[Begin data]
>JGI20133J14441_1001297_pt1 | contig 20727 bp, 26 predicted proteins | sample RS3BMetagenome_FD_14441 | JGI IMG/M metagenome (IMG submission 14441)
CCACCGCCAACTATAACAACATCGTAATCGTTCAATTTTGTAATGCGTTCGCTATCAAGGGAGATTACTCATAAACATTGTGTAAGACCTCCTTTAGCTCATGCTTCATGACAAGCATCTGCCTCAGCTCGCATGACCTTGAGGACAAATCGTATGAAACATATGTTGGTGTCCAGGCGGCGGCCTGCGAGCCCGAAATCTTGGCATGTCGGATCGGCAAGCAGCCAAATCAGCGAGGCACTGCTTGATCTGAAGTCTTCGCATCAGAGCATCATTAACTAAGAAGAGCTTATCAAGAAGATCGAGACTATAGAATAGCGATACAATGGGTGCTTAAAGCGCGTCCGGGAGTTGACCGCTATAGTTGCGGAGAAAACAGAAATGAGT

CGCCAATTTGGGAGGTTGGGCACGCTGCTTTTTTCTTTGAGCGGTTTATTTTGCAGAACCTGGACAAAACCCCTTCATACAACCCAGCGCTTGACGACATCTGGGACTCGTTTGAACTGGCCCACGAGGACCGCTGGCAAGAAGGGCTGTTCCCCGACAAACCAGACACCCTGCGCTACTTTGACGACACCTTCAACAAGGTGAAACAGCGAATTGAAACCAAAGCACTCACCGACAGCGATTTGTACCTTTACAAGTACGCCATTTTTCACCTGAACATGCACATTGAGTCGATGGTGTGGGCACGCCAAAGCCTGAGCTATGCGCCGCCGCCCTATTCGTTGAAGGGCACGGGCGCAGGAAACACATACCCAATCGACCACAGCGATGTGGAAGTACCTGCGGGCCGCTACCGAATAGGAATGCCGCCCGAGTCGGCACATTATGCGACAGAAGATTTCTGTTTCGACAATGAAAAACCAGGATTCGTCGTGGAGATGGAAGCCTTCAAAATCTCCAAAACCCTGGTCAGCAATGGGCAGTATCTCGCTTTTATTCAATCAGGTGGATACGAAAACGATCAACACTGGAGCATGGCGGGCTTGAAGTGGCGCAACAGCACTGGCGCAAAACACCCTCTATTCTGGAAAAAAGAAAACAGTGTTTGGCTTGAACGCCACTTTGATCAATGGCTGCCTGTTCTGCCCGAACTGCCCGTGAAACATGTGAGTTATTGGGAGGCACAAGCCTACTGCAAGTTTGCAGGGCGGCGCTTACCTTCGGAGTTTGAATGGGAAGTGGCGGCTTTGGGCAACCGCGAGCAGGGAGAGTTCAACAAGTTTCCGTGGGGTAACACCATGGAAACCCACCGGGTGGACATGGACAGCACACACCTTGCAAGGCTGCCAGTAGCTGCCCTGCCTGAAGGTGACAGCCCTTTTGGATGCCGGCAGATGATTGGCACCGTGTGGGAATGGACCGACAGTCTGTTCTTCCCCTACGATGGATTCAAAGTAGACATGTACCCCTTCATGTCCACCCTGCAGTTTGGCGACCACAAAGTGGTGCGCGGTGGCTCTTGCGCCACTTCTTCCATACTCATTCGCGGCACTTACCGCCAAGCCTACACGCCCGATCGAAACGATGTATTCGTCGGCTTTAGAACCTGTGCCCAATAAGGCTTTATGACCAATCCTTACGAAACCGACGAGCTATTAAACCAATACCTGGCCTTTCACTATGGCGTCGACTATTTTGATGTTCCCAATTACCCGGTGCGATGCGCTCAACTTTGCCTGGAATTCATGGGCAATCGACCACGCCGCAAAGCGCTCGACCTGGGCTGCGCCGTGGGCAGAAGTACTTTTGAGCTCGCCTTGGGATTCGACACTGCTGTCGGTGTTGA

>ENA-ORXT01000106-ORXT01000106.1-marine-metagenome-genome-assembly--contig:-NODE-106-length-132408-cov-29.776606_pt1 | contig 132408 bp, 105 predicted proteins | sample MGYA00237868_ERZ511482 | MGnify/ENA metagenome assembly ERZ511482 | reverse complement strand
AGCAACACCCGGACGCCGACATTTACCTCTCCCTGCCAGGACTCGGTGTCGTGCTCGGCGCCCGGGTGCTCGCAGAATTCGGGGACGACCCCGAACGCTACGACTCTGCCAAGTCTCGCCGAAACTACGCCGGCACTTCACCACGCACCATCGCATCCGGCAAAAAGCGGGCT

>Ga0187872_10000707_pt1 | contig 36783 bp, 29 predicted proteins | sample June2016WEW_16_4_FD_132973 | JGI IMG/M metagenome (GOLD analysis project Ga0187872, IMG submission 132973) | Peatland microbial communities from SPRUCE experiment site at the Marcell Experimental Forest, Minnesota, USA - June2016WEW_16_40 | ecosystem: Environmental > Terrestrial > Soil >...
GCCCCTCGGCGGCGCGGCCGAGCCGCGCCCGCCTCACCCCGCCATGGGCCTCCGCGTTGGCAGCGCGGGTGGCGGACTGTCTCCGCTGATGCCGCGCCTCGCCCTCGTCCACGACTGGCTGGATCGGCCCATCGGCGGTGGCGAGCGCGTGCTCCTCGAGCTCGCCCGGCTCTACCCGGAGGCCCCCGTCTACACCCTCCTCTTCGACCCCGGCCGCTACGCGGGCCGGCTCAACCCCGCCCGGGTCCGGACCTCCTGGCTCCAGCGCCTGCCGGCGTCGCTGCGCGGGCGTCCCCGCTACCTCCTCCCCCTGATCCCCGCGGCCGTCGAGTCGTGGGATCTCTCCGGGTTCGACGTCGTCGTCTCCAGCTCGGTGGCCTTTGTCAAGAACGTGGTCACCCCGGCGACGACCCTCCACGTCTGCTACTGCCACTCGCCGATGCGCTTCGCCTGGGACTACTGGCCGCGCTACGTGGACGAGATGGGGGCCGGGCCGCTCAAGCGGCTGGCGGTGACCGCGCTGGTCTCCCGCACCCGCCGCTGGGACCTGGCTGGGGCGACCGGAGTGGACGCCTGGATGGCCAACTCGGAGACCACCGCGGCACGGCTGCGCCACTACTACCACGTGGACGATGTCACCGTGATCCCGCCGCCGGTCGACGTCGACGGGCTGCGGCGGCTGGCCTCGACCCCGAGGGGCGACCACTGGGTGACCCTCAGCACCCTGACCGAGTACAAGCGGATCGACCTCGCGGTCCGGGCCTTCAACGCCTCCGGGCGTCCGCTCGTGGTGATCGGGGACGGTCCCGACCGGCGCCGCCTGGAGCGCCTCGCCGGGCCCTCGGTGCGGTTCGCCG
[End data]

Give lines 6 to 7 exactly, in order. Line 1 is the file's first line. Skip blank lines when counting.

>Ga0187872_10000707_pt1 | contig 36783 bp, 29 predicted proteins | sample June2016WEW_16_4_FD_132973 | JGI IMG/M metagenome (GOLD analysis project Ga0187872, IMG submission 132973) | Peatland microbial communities from SPRUCE experiment site at the Marcell Experimental Forest, Minnesota, USA - June2016WEW_16_40 | ecosystem: Environmental > Terrestrial > Soil >...
GCCCCTCGGCGGCGCGGCCGAGCCGCGCCCGCCTCACCCCGCCATGGGCCTCCGCGTTGGCAGCGCGGGTGGCGGACTGTCTCCGCTGATGCCGCGCCTCGCCCTCGTCCACGACTGGCTGGATCGGCCCATCGGCGGTGGCGAGCGCGTGCTCCTCGAGCTCGCCCGGCTCTACCCGGAGGCCCCCGTCTACACCCTCCTCTTCGACCCCGGCCGCTACGCGGGCCGGCTCAACCCCGCCCGGGTCCGGACCTCCTGGCTCCAGCGCCTGCCGGCGTCGCTGCGCGGGCGTCCCCGCTACCTCCTCCCCCTGATCCCCGCGGCCGTCGAGTCGTGGGATCTCTCCGGGTTCGACGTCGTCGTCTCCAGCTCGGTGGCCTTTGTCAAGAACGTGGTCACCCCGGCGACGACCCTCCACGTCTGCTACTGCCACTCGCCGATGCGCTTCGCCTGGGACTACTGGCCGCGCTACGTGGACGAGATGGGGGCCGGGCCGCTCAAGCGGCTGGCGGTGACCGCGCTGGTCTCCCGCACCCGCCGCTGGGACCTGGCTGGGGCGACCGGAGTGGACGCCTGGATGGCCAACTCGGAGACCACCGCGGCACGGCTGCGCCACTACTACCACGTGGACGATGTCACCGTGATCCCGCCGCCGGTCGACGTCGACGGGCTGCGGCGGCTGGCCTCGACCCCGAGGGGCGACCACTGGGTGACCCTCAGCACCCTGACCGAGTACAAGCGGATCGACCTCGCGGTCCGGGCCTTCAACGCCTCCGGGCGTCCGCTCGTGGTGATCGGGGACGGTCCCGACCGGCGCCGCCTGGAGCGCCTCGCCGGGCCCTCGGTGCGGTTCGCCG